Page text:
Flanagan likes to work with the same collaborators on different projects, and there are many familiar faces on the screen and names in the credits. The writing staff includes Elan Gale, the former The Bachelor executive producer and FBoy Island creator who also wrote for Midnight Mass, and his sibling Jamie Flanagan, who wrote for Bly Manor. His longtime cinematographer Michael Fimognari directs two episodes. And many of his go-to actors are in the main cast, including Midnight Mass‘ Annarah Cymone, Zach Gilford, and Samantha Sloyan, the latter of whom he has worked with since the movie Hush. And there are other appearances by Flanagan regulars I won’t spoil. But the two most notable performances in The Midnight Club are from newcomers to his extended universe.
As Ilonka, Iman Benson (#blackAF) nails a challenging role. In less capable hands, Ilonka could be a self-important Sabrina Spellman-type know-it-all — a main character with main character syndrome — but Benson is so charismatic and empathetic that Ilonka remains likable even when she’s being selfish. And as Anya, Ruth Codd seems destined to be The Midnight Club‘s breakout performer. After rising to prominence by being funny on her now-deleted TikTok account, Codd is making her acting debut on the show. You would have no idea it’s her first time acting professionally. She’s so funny, delivering withering put-downs the way only someone from Ireland can, and so vulnerable as Anya confronts her fear of her impending death. Not every actor in the ensemble is as good as Benson and Codd, but they don’t have to carry as much as Benson and Codd. They’re forgivable.
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Less forgivable is The Midnight Club‘s indifference to its setting. It’s set in 1994, but it might as well be set now. The show only has a period setting because that’s when the book The Midnight Club came out, not because it’s integral to the story. And the dialogue actively works to undermine the setting. It’s peppered with distinctly contemporary expressions like "don’t yuck my yum" and "what the actual f—" that take the viewer out of the moment. Search engines and other computer-based plot devices are used too much for something set in 1994. And the alternative rock soundtrack is all over the place, heavily leaning on songs that came out after 1994. There’s a verbal reference to Radiohead’s "Exit Music (For a Film)," which didn’t come out until 1996. I know I’m being pedantic, and perhaps the producers made a conscious decision assuming most viewers wouldn’t notice or care, but the lack of attention to detail comes off as lazy. Google didn’t exist in 1994, but it does now. Anyone can watch an episode of My So-Called Life and listen to how TV teenagers actually talked back then. If writers aren’t going to bother doing research for a period piece, they shouldn’t make it a period piece, especially when it doesn’t need to be. Teenagers in 2022 dress almost exclusively in ’90s fashions, so they could have set it in the present and kept the same costumes.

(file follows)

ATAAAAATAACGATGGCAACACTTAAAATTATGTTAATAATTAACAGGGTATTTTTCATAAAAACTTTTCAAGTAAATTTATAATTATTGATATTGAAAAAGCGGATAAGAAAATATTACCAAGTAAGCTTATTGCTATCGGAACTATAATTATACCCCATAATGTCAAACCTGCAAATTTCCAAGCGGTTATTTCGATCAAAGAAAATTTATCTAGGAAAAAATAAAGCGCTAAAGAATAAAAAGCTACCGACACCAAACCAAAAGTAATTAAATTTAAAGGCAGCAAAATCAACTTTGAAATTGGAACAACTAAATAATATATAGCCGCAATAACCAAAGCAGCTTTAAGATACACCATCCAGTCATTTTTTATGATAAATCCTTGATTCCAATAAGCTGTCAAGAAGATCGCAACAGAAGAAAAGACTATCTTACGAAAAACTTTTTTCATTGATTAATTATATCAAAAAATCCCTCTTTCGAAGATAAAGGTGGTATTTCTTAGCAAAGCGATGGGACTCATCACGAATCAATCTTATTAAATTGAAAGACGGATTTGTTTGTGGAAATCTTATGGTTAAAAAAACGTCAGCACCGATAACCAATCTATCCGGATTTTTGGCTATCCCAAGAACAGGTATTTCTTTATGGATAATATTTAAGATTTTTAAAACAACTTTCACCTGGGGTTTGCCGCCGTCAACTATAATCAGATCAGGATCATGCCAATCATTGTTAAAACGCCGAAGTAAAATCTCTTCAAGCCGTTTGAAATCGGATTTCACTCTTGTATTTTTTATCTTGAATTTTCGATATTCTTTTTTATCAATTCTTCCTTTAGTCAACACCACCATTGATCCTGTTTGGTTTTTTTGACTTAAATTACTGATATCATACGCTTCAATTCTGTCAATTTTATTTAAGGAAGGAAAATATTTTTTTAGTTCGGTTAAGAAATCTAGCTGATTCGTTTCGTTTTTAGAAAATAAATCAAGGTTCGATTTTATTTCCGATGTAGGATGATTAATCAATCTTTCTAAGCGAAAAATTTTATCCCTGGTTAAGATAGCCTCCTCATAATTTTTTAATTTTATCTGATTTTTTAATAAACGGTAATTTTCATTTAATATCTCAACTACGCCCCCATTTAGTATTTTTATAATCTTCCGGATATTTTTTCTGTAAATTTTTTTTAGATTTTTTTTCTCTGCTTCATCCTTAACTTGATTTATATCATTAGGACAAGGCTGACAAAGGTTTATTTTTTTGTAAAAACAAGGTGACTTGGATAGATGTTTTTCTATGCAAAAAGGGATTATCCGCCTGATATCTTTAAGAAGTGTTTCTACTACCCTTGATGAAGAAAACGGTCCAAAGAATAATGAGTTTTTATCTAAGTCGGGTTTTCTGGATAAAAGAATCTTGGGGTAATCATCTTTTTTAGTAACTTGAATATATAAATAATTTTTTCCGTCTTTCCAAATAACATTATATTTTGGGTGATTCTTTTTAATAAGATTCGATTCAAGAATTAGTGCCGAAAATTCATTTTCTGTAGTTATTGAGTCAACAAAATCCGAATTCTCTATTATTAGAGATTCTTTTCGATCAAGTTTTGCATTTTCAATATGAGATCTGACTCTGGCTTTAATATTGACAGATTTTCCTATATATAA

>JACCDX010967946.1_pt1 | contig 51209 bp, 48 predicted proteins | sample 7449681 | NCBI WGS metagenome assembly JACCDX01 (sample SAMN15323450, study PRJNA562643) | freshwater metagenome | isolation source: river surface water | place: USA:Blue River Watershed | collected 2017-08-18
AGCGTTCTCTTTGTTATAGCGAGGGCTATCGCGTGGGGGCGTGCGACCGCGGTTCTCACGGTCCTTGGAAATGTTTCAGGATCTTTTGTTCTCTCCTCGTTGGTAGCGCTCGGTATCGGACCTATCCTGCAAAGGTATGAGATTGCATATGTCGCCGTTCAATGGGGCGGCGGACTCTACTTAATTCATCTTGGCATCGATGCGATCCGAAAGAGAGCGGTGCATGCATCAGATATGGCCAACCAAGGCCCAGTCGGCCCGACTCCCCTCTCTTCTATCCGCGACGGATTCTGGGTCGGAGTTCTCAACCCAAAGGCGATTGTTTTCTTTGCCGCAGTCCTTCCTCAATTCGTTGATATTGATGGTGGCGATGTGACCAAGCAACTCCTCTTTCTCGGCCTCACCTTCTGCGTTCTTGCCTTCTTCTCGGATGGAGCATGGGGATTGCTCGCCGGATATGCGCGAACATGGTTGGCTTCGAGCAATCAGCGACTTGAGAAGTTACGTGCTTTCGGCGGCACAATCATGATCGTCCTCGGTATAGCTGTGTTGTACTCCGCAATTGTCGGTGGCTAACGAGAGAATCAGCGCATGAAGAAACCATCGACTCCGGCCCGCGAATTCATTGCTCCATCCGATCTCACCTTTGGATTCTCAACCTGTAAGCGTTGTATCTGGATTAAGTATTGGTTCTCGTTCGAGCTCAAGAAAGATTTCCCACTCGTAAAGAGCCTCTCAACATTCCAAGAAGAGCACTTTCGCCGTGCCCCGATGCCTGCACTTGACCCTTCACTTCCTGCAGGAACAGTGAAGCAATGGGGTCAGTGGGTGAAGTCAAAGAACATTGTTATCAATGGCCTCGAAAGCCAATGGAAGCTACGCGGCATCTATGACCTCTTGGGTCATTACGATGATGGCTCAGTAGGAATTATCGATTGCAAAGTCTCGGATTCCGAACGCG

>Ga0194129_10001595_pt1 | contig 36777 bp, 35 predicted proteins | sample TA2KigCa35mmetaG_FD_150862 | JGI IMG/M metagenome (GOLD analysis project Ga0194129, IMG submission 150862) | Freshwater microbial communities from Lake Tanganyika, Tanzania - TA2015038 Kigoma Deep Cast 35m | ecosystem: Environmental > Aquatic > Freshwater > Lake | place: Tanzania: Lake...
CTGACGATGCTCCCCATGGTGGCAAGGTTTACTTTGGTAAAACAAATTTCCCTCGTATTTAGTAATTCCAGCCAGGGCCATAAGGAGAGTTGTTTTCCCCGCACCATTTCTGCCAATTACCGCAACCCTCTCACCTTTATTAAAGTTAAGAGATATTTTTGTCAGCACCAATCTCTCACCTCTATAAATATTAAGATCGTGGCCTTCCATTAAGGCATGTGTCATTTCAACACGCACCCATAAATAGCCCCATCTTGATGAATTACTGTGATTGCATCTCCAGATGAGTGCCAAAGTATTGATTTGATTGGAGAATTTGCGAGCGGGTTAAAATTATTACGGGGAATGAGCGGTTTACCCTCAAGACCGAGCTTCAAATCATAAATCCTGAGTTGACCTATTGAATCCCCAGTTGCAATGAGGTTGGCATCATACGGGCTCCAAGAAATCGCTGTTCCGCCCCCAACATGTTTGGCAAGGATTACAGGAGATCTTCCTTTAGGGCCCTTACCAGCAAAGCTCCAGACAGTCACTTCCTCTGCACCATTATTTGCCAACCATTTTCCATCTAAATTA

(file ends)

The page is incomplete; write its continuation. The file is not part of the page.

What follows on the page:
But that’s a relatively minor complaint on a show that does the big things right. Flanagan and his collaborators have once again delivered an emotionally potent horror drama, this time adding in a YA element to keep things fresh. Flanagan might make a bad Netflix show eventually, but it hasn’t happened yet. He’s on a truly remarkable winning streak. And unlike his other shows, which have been limited or anthology series, The Midnight Club sets up a second season. Here’s hoping it happens.
Premieres: Friday, Oct. 7 on Netflix
Who’s in it: Iman Benson, Igby Rigney, Annarah Cymone, Ruth Codd, Adia, Chris Sumpter, Aya Furukawa, Sauriyan Sapkota, Samantha Sloyan, Heather Langenkamp
Who’s behind it: Co-creators Mike Flanagan and Leah Fong (The Haunting of Bly Manor)
For fans of: Mike Flanagan’s Netflix shows, YA horror
How many episodes we watched: 10
The Midnight Club Review: Mike Flanagan's Latest Netflix Series Is Another Spooky, Heavy Winner – TV Guide